This code implements the Term Frequency/Inverse Document frequency (TF-IDF). The TF-IDF is a text statistical-based technique which has been widely used in many search engines and information retrieval systems. I will deal with the documents similarity problem in the next section. To understand the theory, please see this article: Wiki definition of TF/IDF for more details.
Assume that you have a corpora of 1000 documents and your task is to compute the similarity between two given documents (or a document and a query). The following describes the steps of acquiring the similarity value:
Document pre-processing steps
- Tokenization: A document is treated as a string (or bag of words), and then partitioned into a list of tokens.
- Removing stop words: Stop words are frequently occurring, insignificant words. This step eliminates the stop words.
- Stemming word: This step is the process of conflating tokens to their root form (connection -> connect).
- We generate N-distinct words from the corpora and call them as index terms (or the vocabulary). The document collection is then represented as a N-dimensional vector in term space.
Computing Term weights
- Term Frequency.
- Inverse Document Frequency.
- Compute the TF-IDF weighting.
Measuring similarity between two documents
- We capture the similarity of two documents using cosine similarity measurement. The cosine similarity is calculated by measuring the cosine of the angle between two document vectors.
Using the code
The main class is
TFIDFMeasure. This is the testing code:
void Test (string docs, int i, int j)
StopWordHandler stopWord=new StopWordsHandler() ;
TFIDFMeasure tf=new TFIDFMeasure(doc) ;
float simScore=tf.GetSimilarity( i, j);
This library also includes stemming (Martin Porter algorithm), and N-gram text generation modules. If a token-based system did not work as expected, then you can make another choice with N-gram based. Thus, instead of expanding the list of tokens from the document, we will generate a list of N-grams, where N should be a predefined number. That means we will hash into a table to find the counter for the N-gram, but not words (or tokens).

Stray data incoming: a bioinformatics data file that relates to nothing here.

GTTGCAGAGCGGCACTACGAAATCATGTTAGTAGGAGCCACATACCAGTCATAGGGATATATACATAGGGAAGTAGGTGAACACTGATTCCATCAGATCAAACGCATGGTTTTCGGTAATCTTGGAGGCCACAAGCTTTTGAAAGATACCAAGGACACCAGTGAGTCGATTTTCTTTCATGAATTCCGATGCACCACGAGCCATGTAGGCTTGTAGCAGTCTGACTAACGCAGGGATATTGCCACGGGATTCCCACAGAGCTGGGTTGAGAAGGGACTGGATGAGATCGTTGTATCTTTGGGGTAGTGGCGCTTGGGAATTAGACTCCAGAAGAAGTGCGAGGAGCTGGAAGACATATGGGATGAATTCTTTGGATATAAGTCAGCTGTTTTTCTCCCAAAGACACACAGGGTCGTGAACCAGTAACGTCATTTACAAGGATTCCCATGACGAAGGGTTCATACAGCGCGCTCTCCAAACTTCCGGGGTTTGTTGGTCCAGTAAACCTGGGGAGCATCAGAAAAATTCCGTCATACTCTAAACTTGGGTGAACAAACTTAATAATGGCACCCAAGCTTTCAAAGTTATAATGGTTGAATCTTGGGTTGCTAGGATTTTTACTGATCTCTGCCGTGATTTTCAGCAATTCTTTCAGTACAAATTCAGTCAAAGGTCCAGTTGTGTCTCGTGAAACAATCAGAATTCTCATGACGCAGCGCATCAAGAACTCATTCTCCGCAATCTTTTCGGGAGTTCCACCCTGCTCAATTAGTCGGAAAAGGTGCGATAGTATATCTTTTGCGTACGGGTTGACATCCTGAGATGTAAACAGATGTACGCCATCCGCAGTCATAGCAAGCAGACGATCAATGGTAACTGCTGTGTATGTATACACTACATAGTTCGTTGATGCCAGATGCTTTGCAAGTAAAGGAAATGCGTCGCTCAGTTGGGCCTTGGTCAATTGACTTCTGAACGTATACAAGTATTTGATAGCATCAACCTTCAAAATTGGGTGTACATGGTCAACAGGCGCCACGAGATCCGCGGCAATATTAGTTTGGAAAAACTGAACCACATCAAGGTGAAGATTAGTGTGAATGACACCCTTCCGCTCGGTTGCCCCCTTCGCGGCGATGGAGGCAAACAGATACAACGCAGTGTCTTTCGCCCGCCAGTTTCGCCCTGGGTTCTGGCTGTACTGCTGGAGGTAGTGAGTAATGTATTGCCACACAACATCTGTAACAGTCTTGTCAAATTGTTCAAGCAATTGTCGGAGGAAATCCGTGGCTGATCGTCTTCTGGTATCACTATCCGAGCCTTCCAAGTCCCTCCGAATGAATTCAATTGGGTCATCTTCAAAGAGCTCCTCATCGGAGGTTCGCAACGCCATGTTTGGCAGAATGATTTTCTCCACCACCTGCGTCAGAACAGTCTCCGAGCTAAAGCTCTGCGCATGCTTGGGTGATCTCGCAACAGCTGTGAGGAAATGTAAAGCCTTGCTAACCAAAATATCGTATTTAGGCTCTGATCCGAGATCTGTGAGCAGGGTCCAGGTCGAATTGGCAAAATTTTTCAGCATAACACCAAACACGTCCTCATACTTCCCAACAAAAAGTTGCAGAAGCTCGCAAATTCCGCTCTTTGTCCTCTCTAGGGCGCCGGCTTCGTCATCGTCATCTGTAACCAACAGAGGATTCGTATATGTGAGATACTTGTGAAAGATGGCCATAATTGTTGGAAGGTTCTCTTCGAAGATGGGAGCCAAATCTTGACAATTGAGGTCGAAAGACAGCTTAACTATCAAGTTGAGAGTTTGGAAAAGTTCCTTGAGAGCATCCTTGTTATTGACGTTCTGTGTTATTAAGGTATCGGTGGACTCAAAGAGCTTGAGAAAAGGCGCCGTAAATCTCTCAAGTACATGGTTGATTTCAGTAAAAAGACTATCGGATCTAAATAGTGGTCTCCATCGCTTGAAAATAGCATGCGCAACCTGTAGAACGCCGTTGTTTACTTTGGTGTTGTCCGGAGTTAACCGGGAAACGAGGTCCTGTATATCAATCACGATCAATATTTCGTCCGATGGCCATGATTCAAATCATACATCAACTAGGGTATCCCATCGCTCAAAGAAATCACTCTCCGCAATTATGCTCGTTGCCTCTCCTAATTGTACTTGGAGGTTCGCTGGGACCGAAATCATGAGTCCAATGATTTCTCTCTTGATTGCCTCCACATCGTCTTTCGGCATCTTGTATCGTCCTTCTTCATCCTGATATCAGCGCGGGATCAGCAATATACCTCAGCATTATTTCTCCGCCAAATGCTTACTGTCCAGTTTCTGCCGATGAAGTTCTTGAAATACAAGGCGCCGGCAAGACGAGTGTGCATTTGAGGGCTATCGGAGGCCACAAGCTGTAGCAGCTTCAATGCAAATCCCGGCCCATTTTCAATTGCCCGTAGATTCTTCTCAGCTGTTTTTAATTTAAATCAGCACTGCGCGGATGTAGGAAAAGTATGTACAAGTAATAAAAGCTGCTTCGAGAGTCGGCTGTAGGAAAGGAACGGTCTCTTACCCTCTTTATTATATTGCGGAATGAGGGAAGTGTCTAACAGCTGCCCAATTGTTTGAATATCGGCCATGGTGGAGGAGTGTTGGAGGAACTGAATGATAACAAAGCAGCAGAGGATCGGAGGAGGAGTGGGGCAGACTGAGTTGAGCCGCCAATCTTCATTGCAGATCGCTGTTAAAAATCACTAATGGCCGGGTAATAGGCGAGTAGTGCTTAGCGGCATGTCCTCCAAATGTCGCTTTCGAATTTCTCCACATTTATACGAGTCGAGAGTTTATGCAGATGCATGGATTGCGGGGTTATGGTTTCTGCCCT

The extra N-gram based similarities (bi, tri, quad...-gram) also help you compare the result of the statistical-based method with the N-gram based method. Let us consider two documents as two flat texts and then run the measurement to compare.
Example of some N-grams for the word "TEXT":
- uni(1)-gram: T, E, X, T
- bi(2)-gram: T, TE, EX, XT, T
- tri(3)-grams: TE, TEX, EXT, XT, T
- quad(4)-grams: TEX, TEXT, EXT, XT, T
A string of length k, will have k+1 bi-grams, k+1 tri-grams, k+1 quad-grams, and so on.
Point of interest
No complex technique was used, I only utilized the hashtable indexing, and array binary search to solve this problem. The N-gram based text similarity also gives us interesting results.
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